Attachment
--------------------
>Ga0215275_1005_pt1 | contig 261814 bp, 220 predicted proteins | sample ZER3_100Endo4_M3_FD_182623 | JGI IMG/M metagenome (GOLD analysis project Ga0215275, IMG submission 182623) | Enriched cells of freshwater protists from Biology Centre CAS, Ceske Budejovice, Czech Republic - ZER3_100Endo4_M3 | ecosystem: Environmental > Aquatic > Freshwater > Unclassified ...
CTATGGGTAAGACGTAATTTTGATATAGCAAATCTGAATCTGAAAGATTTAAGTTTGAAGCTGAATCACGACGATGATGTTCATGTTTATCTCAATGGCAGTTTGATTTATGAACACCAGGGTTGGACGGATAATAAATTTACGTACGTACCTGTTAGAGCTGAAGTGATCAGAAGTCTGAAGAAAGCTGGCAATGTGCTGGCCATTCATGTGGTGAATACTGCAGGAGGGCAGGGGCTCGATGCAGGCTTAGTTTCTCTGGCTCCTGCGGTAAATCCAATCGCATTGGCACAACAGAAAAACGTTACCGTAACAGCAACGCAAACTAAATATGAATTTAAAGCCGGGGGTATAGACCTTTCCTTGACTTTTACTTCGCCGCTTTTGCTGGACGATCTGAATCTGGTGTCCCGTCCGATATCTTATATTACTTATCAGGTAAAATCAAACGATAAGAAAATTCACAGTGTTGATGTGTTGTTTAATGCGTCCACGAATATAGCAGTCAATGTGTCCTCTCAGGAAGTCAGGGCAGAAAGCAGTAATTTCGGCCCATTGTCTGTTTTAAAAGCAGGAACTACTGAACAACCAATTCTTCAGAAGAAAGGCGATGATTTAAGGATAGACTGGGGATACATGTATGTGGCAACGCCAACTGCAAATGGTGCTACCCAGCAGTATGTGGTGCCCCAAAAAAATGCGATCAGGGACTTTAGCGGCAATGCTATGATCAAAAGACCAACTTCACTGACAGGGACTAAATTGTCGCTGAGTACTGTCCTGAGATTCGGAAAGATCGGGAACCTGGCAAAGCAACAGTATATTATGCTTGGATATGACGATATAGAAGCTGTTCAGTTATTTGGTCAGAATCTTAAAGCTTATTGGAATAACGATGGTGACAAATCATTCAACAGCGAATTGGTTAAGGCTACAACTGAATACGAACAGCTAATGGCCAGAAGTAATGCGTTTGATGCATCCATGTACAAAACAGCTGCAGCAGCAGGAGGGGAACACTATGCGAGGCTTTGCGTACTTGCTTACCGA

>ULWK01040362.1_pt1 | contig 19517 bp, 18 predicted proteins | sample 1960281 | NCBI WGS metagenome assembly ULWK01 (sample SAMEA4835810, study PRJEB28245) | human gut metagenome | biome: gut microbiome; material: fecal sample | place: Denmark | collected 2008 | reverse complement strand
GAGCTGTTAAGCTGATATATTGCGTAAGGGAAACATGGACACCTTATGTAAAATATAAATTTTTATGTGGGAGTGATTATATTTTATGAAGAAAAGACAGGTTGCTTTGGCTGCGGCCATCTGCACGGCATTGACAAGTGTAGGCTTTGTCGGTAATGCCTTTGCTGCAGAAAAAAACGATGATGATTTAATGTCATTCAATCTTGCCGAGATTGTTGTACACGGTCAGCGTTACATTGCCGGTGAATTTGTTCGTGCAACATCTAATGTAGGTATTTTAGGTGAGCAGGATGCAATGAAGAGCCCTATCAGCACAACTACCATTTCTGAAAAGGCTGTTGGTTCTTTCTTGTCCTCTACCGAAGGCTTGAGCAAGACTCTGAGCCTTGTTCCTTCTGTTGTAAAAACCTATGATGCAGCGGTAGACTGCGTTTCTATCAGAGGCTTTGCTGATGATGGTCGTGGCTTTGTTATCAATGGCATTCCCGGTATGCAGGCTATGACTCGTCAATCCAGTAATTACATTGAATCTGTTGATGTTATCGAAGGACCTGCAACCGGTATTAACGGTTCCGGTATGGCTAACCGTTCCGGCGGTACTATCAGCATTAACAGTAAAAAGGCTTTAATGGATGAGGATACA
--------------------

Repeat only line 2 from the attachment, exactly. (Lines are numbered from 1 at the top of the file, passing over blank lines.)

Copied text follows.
CTATGGGTAAGACGTAATTTTGATATAGCAAATCTGAATCTGAAAGATTTAAGTTTGAAGCTGAATCACGACGATGATGTTCATGTTTATCTCAATGGCAGTTTGATTTATGAACACCAGGGTTGGACGGATAATAAATTTACGTACGTACCTGTTAGAGCTGAAGTGATCAGAAGTCTGAAGAAAGCTGGCAATGTGCTGGCCATTCATGTGGTGAATACTGCAGGAGGGCAGGGGCTCGATGCAGGCTTAGTTTCTCTGGCTCCTGCGGTAAATCCAATCGCATTGGCACAACAGAAAAACGTTACCGTAACAGCAACGCAAACTAAATATGAATTTAAAGCCGGGGGTATAGACCTTTCCTTGACTTTTACTTCGCCGCTTTTGCTGGACGATCTGAATCTGGTGTCCCGTCCGATATCTTATATTACTTATCAGGTAAAATCAAACGATAAGAAAATTCACAGTGTTGATGTGTTGTTTAATGCGTCCACGAATATAGCAGTCAATGTGTCCTCTCAGGAAGTCAGGGCAGAAAGCAGTAATTTCGGCCCATTGTCTGTTTTAAAAGCAGGAACTACTGAACAACCAATTCTTCAGAAGAAAGGCGATGATTTAAGGATAGACTGGGGATACATGTATGTGGCAACGCCAACTGCAAATGGTGCTACCCAGCAGTATGTGGTGCCCCAAAAAAATGCGATCAGGGACTTTAGCGGCAATGCTATGATCAAAAGACCAACTTCACTGACAGGGACTAAATTGTCGCTGAGTACTGTCCTGAGATTCGGAAAGATCGGGAACCTGGCAAAGCAACAGTATATTATGCTTGGATATGACGATATAGAAGCTGTTCAGTTATTTGGTCAGAATCTTAAAGCTTATTGGAATAACGATGGTGACAAATCATTCAACAGCGAATTGGTTAAGGCTACAACTGAATACGAACAGCTAATGGCCAGAAGTAATGCGTTTGATGCATCCATGTACAAAACAGCTGCAGCAGCAGGAGGGGAACACTATGCGAGGCTTTGCGTACTTGCTTACCGA